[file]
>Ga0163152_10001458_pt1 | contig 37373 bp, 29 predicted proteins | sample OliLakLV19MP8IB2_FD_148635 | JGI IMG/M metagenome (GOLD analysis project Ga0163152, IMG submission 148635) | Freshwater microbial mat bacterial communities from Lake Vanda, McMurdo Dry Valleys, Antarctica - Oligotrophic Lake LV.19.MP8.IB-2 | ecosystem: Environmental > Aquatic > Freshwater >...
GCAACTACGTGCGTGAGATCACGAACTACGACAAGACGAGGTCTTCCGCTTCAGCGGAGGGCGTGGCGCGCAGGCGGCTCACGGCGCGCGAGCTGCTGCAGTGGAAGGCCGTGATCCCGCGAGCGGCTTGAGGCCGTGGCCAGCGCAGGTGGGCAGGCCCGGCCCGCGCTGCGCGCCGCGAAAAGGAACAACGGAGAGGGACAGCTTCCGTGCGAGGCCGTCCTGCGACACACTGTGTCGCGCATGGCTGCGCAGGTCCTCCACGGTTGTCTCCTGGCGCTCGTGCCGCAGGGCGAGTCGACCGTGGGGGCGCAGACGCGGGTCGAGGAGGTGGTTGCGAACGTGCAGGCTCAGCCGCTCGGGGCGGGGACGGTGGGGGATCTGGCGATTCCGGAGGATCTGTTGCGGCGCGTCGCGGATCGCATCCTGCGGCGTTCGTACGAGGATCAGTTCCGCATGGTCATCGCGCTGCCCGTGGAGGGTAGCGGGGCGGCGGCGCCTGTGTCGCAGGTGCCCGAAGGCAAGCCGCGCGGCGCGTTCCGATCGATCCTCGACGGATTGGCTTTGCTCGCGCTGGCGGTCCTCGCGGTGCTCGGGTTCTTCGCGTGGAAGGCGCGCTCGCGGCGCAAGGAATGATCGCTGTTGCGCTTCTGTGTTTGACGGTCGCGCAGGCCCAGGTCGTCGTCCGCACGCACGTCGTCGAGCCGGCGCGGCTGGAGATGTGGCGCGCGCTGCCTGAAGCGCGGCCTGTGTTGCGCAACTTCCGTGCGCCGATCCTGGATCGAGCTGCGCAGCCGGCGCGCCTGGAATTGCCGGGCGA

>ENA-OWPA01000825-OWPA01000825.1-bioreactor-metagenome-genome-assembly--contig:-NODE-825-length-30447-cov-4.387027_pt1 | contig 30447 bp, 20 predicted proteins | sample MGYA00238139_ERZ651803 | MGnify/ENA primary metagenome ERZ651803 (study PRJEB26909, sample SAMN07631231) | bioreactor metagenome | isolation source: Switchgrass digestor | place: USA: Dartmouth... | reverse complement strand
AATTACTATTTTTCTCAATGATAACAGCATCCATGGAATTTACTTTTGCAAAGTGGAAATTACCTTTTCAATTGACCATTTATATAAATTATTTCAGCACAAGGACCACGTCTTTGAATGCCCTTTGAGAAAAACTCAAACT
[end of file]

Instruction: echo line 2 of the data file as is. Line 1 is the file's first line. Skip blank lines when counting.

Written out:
GCAACTACGTGCGTGAGATCACGAACTACGACAAGACGAGGTCTTCCGCTTCAGCGGAGGGCGTGGCGCGCAGGCGGCTCACGGCGCGCGAGCTGCTGCAGTGGAAGGCCGTGATCCCGCGAGCGGCTTGAGGCCGTGGCCAGCGCAGGTGGGCAGGCCCGGCCCGCGCTGCGCGCCGCGAAAAGGAACAACGGAGAGGGACAGCTTCCGTGCGAGGCCGTCCTGCGACACACTGTGTCGCGCATGGCTGCGCAGGTCCTCCACGGTTGTCTCCTGGCGCTCGTGCCGCAGGGCGAGTCGACCGTGGGGGCGCAGACGCGGGTCGAGGAGGTGGTTGCGAACGTGCAGGCTCAGCCGCTCGGGGCGGGGACGGTGGGGGATCTGGCGATTCCGGAGGATCTGTTGCGGCGCGTCGCGGATCGCATCCTGCGGCGTTCGTACGAGGATCAGTTCCGCATGGTCATCGCGCTGCCCGTGGAGGGTAGCGGGGCGGCGGCGCCTGTGTCGCAGGTGCCCGAAGGCAAGCCGCGCGGCGCGTTCCGATCGATCCTCGACGGATTGGCTTTGCTCGCGCTGGCGGTCCTCGCGGTGCTCGGGTTCTTCGCGTGGAAGGCGCGCTCGCGGCGCAAGGAATGATCGCTGTTGCGCTTCTGTGTTTGACGGTCGCGCAGGCCCAGGTCGTCGTCCGCACGCACGTCGTCGAGCCGGCGCGGCTGGAGATGTGGCGCGCGCTGCCTGAAGCGCGGCCTGTGTTGCGCAACTTCCGTGCGCCGATCCTGGATCGAGCTGCGCAGCCGGCGCGCCTGGAATTGCCGGGCGA